Paths to Graduation
Our undergraduate program mixes strong foundations and flexible outcomes to educate students who are prepared to tackle a wide range of civil and environmental issues.
Below is a quick look at what it means to be a CEE student.
Here's the basic outline:
- Start with the foundational courses required of all BSE students.
- Gain specialized knowledge in engineering science, engineering design, and experimentation. You can choose a prescribed path or build a coherent pathway of your own, with the guidance of the faculty.
- Embark on a yearlong project of independent engineering research, known as the senior thesis, advised by a member of the CEE or affiliated faculty.
- Overview of Courses
SEAS Requirements (All BSE Students) Mathematics 4 courses Physics 2 courses Chemistry 1 course Computer Science 1 course Writing requirement 1 course Humanities and Social Sciences requirement 7 courses CEE Requirements Additional mathematics (typically probability and statistics, and differential calculus) 2 courses Additional basic science (typically a geosciences course) 1 course Engineering science 8 courses Engineering design 2 courses CEE path-specific electives 3 courses Senior thesis 2 courses Free electives 2 courses Total 36 courses
Planning Your Curriculum
Students work closely with an academic adviser to design the series of courses — beyond the engineering fundamentals — that will best fit their academic interests and professional goals.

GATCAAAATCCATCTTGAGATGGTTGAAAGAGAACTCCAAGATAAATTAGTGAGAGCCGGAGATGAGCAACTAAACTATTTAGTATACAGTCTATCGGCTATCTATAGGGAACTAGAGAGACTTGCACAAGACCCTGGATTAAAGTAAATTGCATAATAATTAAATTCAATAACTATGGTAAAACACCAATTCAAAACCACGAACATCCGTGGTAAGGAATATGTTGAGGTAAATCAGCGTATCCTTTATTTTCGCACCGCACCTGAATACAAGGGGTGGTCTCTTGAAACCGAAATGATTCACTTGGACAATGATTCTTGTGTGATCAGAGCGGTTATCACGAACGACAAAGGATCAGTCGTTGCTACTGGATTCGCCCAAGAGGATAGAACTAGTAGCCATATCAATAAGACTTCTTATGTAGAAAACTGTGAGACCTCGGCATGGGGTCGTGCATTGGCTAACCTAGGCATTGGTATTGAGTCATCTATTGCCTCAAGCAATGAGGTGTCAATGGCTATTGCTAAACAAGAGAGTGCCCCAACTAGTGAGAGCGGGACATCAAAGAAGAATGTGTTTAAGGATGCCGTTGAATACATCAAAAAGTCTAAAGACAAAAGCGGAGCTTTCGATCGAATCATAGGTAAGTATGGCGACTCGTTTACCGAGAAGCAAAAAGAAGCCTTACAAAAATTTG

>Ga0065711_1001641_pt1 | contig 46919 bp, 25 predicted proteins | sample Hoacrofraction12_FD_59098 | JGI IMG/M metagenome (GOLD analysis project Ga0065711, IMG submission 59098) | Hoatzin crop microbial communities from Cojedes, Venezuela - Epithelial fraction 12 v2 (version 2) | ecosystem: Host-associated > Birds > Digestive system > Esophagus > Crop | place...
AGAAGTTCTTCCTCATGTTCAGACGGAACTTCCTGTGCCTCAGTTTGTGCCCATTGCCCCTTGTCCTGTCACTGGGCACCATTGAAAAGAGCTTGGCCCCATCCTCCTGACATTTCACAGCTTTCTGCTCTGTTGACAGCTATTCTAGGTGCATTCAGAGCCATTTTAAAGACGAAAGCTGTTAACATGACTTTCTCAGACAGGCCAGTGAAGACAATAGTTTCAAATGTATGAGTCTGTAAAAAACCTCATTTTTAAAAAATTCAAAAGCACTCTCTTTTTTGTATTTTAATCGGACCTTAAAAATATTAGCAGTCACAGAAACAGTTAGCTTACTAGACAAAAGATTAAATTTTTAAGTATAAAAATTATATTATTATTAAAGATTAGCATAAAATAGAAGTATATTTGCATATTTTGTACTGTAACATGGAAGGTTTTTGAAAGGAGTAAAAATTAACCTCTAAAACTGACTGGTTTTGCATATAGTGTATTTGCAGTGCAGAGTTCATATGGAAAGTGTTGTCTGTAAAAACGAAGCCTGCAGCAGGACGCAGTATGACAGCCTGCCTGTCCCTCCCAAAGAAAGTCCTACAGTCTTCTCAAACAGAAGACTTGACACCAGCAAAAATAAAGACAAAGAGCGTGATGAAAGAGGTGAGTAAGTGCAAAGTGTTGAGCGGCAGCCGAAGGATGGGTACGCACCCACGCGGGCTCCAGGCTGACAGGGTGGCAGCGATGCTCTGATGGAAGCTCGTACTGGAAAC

Faculty advisors meet individually with students who have declared to major in CEE to review curricular requirements and electives. In this meeting, the advisor presents the program mission statement and reviews the program educational objectives (PEOs) and student outcomes (SOs). The advisor explains the importance of ABET accreditation for graduates who will pursue engineering careers. Advisors are also prepared to provide career guidance, and direct students to university resources.
Please reach out to the Director of Undergraduate Studied (DUS) to discuss how civil and environmental engineering can help you achieve your ambitions.
- Details about electives
Program electives are technical courses in engineering, sciences, economics or mathematics. A student's program electives must provide a coherent sequence in the student's area of interest. Approval is based on agreement from the adviser and the departmental representative.
Among the humanities and social sciences electives, BSE students are required to include at least one course in four of the six areas listed: epistemology and cognition, ethical thought and moral values, foreign language at or above the 107/108 level, historical analysis, literature and the arts, social analysis.
Every student embarks on a senior thesis project that spans the final two semesters. This is an engineering project of independent research that gives you a culminating experience in the application of your knowledge. The project may include laboratory experiments, field observations, GIS mapping, satellite imagery, computer simulation and analysis of historical documentation.
The student is the intellectual lead, conducting novel work that leads to an original contribution. The end product is a written document, which in some cases leads to a journal publication. Throughout the year, students have the opportunity to present their work orally to the faculty.
Working on the thesis requires independence combined with regular consultation with the thesis advisor. Interim deadlines throughout the year ensure steady progress.
The senior thesis is considered by most Princeton graduates to be one of the most fulfilling academic activities of their four years.